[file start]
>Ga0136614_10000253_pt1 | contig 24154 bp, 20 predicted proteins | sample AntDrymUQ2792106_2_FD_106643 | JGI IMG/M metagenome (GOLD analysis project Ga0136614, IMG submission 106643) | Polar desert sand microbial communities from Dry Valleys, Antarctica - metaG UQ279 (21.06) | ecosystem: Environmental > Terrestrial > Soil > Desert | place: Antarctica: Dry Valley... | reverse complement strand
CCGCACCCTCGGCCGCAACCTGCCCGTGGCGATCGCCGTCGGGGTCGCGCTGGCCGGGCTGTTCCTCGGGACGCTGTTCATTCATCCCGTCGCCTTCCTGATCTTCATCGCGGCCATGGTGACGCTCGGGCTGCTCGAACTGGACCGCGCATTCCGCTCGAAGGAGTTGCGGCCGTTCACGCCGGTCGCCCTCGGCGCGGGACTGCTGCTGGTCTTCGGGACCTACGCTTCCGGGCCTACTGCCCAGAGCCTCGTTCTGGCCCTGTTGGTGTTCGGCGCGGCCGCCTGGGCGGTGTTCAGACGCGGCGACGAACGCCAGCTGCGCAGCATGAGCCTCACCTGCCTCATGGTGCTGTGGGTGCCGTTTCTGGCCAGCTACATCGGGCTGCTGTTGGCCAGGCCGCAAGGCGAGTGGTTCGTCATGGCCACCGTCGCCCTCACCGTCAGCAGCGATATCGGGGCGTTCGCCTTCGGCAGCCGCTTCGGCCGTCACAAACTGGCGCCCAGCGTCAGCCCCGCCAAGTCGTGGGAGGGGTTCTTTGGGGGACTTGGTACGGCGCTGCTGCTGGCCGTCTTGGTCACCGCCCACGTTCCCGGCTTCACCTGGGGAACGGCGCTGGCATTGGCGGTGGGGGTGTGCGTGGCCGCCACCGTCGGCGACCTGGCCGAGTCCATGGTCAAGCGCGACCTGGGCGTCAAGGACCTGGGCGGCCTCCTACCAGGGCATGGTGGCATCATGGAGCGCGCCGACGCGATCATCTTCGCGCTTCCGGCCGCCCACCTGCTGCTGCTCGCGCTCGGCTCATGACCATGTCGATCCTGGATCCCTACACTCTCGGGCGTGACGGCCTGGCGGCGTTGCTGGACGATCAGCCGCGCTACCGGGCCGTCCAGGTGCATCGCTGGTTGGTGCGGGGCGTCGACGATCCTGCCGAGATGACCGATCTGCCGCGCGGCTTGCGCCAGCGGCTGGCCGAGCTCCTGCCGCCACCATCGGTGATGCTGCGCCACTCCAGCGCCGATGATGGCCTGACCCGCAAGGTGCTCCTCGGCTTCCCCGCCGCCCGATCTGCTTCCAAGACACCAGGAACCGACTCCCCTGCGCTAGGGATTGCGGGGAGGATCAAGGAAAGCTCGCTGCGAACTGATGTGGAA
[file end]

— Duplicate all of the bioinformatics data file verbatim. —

>Ga0136614_10000253_pt1 | contig 24154 bp, 20 predicted proteins | sample AntDrymUQ2792106_2_FD_106643 | JGI IMG/M metagenome (GOLD analysis project Ga0136614, IMG submission 106643) | Polar desert sand microbial communities from Dry Valleys, Antarctica - metaG UQ279 (21.06) | ecosystem: Environmental > Terrestrial > Soil > Desert | place: Antarctica: Dry Valley... | reverse complement strand
CCGCACCCTCGGCCGCAACCTGCCCGTGGCGATCGCCGTCGGGGTCGCGCTGGCCGGGCTGTTCCTCGGGACGCTGTTCATTCATCCCGTCGCCTTCCTGATCTTCATCGCGGCCATGGTGACGCTCGGGCTGCTCGAACTGGACCGCGCATTCCGCTCGAAGGAGTTGCGGCCGTTCACGCCGGTCGCCCTCGGCGCGGGACTGCTGCTGGTCTTCGGGACCTACGCTTCCGGGCCTACTGCCCAGAGCCTCGTTCTGGCCCTGTTGGTGTTCGGCGCGGCCGCCTGGGCGGTGTTCAGACGCGGCGACGAACGCCAGCTGCGCAGCATGAGCCTCACCTGCCTCATGGTGCTGTGGGTGCCGTTTCTGGCCAGCTACATCGGGCTGCTGTTGGCCAGGCCGCAAGGCGAGTGGTTCGTCATGGCCACCGTCGCCCTCACCGTCAGCAGCGATATCGGGGCGTTCGCCTTCGGCAGCCGCTTCGGCCGTCACAAACTGGCGCCCAGCGTCAGCCCCGCCAAGTCGTGGGAGGGGTTCTTTGGGGGACTTGGTACGGCGCTGCTGCTGGCCGTCTTGGTCACCGCCCACGTTCCCGGCTTCACCTGGGGAACGGCGCTGGCATTGGCGGTGGGGGTGTGCGTGGCCGCCACCGTCGGCGACCTGGCCGAGTCCATGGTCAAGCGCGACCTGGGCGTCAAGGACCTGGGCGGCCTCCTACCAGGGCATGGTGGCATCATGGAGCGCGCCGACGCGATCATCTTCGCGCTTCCGGCCGCCCACCTGCTGCTGCTCGCGCTCGGCTCATGACCATGTCGATCCTGGATCCCTACACTCTCGGGCGTGACGGCCTGGCGGCGTTGCTGGACGATCAGCCGCGCTACCGGGCCGTCCAGGTGCATCGCTGGTTGGTGCGGGGCGTCGACGATCCTGCCGAGATGACCGATCTGCCGCGCGGCTTGCGCCAGCGGCTGGCCGAGCTCCTGCCGCCACCATCGGTGATGCTGCGCCACTCCAGCGCCGATGATGGCCTGACCCGCAAGGTGCTCCTCGGCTTCCCCGCCGCCCGATCTGCTTCCAAGACACCAGGAACCGACTCCCCTGCGCTAGGGATTGCGGGGAGGATCAAGGAAAGCTCGCTGCGAACTGATGTGGAA